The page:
It’s my turn to post an excerpt at Booklover’s Bench this week, so if you’d like a look at a snippet from Saving Scott, head on over.
I’ve been working on polishing my manuscript for Jinx’s story, still untitled, which is the 5th book in my Blackthorne, Inc. series. I tried something new this time: I used beta readers. I first learned about these “first readers” back when I was reading Highlander fan fiction, and someone put out a call for people willing to look at their stories before they went public with them.
Beta readers are different from my critique partners. My crit partners get each chapter as I finish it, and they point out the obvious errors such as typos, and they also let me know if I’m stretching credibility too far (it IS fiction, though), or if they spot problems with characterization or flaws in logic. Normally, after we get to ‘the end’, I go through looking for the usual culprits of overused words, more typos (they sneak in whenever you shut the computer off), flow, transitions and all-around tightening—everything you think you’ve nailed the first time, but could be better.
This time, in between my first pass with on-screen reading and my hard copy edits (which I talked about here), I sent the entire manuscript to two readers, both of whom have read my books and have been active, either on the blog, on my Facebook page, or with email. After all, I’ve got an ego, and why would I go out seeking people who’ve said they don’t like what I write!
These are some of the questions I asked of my beta readers:
Are the characters consistent and believable? Do you feel a connection to them?
Do you notice any inconsistencies, either in this book or with something you remember from other Blackthorne, Inc. books?
Are you confused anywhere?
Do you think there are scenes/sections that are slowing the pace?
When they finished, both said they enjoyed the book (there’s that ego thing again), but both had completely different sets of comments. One also pointed out typos (I told you they sneak in when you’re not looking) and some confusion about character names—and rightly so, as when I went back to look, I discovered I’d been inconsistent in the use of Jinx’s undercover name in several chapters. I didn’t pick up on it when I read it myself, since I knew who I was talking about. Then there was the case of the disappearing duct tape—the characters wrists were bound, but I never showed the tape being removed. Good catch.
My other beta reader took a more “organic” approach, telling me where my characters seemed to be ‘out of character,’ but also pointed out a missing gun.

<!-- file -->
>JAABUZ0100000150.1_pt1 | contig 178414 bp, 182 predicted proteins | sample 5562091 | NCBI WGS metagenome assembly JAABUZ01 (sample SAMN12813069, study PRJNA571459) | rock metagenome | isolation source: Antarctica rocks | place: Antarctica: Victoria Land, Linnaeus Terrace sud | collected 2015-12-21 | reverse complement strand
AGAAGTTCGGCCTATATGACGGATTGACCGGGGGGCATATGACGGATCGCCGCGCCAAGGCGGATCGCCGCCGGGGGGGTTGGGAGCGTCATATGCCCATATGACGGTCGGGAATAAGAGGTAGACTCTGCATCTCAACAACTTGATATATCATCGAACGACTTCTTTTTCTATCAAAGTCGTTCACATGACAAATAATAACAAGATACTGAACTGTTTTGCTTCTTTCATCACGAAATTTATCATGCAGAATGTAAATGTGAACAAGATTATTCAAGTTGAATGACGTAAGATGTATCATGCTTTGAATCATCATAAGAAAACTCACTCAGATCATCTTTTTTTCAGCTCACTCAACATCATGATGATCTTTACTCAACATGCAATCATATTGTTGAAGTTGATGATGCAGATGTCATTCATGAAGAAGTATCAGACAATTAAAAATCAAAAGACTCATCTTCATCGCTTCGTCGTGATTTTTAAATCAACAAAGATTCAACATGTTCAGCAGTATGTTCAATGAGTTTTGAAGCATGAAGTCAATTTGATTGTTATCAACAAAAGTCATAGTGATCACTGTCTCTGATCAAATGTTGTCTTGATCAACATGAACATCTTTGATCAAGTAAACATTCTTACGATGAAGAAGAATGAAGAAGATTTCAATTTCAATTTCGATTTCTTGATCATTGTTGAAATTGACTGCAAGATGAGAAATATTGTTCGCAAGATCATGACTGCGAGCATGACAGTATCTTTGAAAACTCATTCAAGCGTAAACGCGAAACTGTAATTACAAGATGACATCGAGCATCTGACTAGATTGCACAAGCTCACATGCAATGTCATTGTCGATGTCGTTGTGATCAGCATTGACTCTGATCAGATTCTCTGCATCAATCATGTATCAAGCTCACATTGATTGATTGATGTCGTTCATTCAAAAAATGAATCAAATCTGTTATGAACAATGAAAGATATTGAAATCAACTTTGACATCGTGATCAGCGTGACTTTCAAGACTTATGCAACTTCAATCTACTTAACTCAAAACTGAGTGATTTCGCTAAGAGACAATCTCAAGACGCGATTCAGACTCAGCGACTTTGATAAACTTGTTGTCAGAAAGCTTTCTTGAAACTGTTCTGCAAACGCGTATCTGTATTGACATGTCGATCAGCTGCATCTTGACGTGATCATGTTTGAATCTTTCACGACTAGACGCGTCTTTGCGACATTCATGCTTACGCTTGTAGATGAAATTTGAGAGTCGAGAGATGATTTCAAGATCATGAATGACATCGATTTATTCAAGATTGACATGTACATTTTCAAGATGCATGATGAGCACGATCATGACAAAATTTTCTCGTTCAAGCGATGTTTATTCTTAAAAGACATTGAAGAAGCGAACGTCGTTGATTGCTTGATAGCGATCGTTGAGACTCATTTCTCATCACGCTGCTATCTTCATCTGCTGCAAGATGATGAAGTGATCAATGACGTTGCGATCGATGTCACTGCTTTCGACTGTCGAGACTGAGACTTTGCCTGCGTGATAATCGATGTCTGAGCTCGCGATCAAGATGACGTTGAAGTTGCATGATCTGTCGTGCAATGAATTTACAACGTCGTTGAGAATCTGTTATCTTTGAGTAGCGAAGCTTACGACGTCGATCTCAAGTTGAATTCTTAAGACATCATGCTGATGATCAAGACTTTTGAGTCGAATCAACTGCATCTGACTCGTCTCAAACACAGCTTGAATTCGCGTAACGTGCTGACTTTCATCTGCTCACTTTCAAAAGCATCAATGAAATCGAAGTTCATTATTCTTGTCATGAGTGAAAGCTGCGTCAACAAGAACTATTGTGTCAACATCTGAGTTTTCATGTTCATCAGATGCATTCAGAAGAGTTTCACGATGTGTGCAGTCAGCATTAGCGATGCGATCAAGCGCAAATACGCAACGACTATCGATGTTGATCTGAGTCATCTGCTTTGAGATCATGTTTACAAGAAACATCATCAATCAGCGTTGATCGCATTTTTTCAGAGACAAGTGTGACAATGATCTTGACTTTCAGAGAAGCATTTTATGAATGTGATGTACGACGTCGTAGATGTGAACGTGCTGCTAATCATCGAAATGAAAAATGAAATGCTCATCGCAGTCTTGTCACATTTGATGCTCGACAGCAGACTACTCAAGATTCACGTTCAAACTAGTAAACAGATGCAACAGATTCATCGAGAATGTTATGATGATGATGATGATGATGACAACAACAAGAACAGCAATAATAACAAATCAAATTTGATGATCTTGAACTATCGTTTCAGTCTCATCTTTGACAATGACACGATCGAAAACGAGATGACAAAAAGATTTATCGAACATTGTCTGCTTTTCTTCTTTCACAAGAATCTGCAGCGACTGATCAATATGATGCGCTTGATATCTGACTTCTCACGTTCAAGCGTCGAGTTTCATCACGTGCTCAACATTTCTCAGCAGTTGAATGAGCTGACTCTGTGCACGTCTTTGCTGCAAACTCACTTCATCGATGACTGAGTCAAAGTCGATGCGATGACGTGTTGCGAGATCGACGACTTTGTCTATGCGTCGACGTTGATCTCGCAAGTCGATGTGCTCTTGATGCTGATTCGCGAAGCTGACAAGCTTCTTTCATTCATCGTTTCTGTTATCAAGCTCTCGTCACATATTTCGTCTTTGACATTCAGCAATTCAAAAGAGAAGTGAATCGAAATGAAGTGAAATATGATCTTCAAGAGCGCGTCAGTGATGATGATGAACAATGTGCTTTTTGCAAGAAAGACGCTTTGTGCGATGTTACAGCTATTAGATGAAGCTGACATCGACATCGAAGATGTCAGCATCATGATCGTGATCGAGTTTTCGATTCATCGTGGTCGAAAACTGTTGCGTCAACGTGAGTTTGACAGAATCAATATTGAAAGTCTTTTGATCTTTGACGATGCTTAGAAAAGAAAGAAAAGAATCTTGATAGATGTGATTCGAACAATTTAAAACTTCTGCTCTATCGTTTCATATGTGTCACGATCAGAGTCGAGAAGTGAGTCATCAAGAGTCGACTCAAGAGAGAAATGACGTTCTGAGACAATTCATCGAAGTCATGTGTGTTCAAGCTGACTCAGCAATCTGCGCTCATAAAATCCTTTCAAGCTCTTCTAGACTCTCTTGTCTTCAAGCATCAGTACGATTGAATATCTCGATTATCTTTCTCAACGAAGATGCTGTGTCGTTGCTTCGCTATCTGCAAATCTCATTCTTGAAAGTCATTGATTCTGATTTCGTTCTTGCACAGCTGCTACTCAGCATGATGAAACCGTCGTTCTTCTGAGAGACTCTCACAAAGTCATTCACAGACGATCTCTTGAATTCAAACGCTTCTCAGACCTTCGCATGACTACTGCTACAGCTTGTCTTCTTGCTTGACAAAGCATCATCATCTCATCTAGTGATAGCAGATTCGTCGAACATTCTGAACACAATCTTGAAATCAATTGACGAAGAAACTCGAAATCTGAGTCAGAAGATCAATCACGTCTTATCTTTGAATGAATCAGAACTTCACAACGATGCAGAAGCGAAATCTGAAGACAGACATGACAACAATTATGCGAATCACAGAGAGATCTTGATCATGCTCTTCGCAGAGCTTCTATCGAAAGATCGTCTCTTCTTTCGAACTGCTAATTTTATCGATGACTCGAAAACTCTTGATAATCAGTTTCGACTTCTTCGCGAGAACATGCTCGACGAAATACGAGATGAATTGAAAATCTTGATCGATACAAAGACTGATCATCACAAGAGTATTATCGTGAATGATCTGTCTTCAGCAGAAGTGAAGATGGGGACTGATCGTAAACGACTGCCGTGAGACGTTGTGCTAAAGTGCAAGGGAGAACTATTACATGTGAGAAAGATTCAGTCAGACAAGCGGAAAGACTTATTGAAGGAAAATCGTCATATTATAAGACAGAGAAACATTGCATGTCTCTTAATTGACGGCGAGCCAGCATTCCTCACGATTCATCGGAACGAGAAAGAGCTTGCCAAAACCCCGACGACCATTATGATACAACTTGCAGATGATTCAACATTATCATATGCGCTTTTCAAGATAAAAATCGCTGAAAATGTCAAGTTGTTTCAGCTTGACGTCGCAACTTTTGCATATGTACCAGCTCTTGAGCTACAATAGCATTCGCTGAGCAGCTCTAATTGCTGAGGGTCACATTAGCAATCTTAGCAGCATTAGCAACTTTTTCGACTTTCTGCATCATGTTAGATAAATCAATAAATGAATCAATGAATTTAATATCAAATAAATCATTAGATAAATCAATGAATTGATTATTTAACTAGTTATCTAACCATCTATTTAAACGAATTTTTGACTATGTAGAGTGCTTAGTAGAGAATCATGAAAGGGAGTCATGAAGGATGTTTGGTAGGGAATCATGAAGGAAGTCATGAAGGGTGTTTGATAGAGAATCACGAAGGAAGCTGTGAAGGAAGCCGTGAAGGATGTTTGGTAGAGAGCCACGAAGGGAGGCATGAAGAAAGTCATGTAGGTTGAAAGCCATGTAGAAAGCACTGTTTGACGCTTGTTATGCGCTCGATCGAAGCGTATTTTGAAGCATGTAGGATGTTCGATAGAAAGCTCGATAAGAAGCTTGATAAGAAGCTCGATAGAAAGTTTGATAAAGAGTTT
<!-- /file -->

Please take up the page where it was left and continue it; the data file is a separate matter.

What did I learn from this? First, that it’s always a good idea to have as many sets of eyes on a manuscript as possible. While we trust our editors to catch things, sometimes things sneak by. Case in point: In my first Blackthorne, Inc. book, When Danger Calls, I introduced the head of the company, Horace Blackthorne. However, despite going through two different editors, plus re-reads of my own, it wasn’t until I got the ARCs that I noticed that the first time we met Horace, he was Horace BlackSTONE.
Next, every reader is different, and you have to learn that you’ll never please all of them. Reading reader reviews brings this home—big time. I had a recent review that called one of my books “boring.” Ouch. But then, that same book received a starred review from a major review publication, and was a finalist in a contest, and many of the reviews were much more positive, so other readers liked it.
Will I use beta readers for my next book? Definitely. In fact, I’ll try to have more, and ask more questions. And one thing I’d liked to have done this time around, but didn’t have time—or know exactly where to find them—would be to have at least one reader who hasn’t read my series. I try to make sure they all stand alone, and it would be nice to have a first-timer’s opinion. Between critique partners and beta readers, would I consider skipping paying a professional editor to edit my book? Never!
What about you? Have you ever been a beta reader? Or, if you’re a writer, have you used them?
Causes Terry Odell Supports
Pro Literacy Worldwide, The Nature Conservancy, The Adult Literacy League, The Leukemia & Lymphoma Society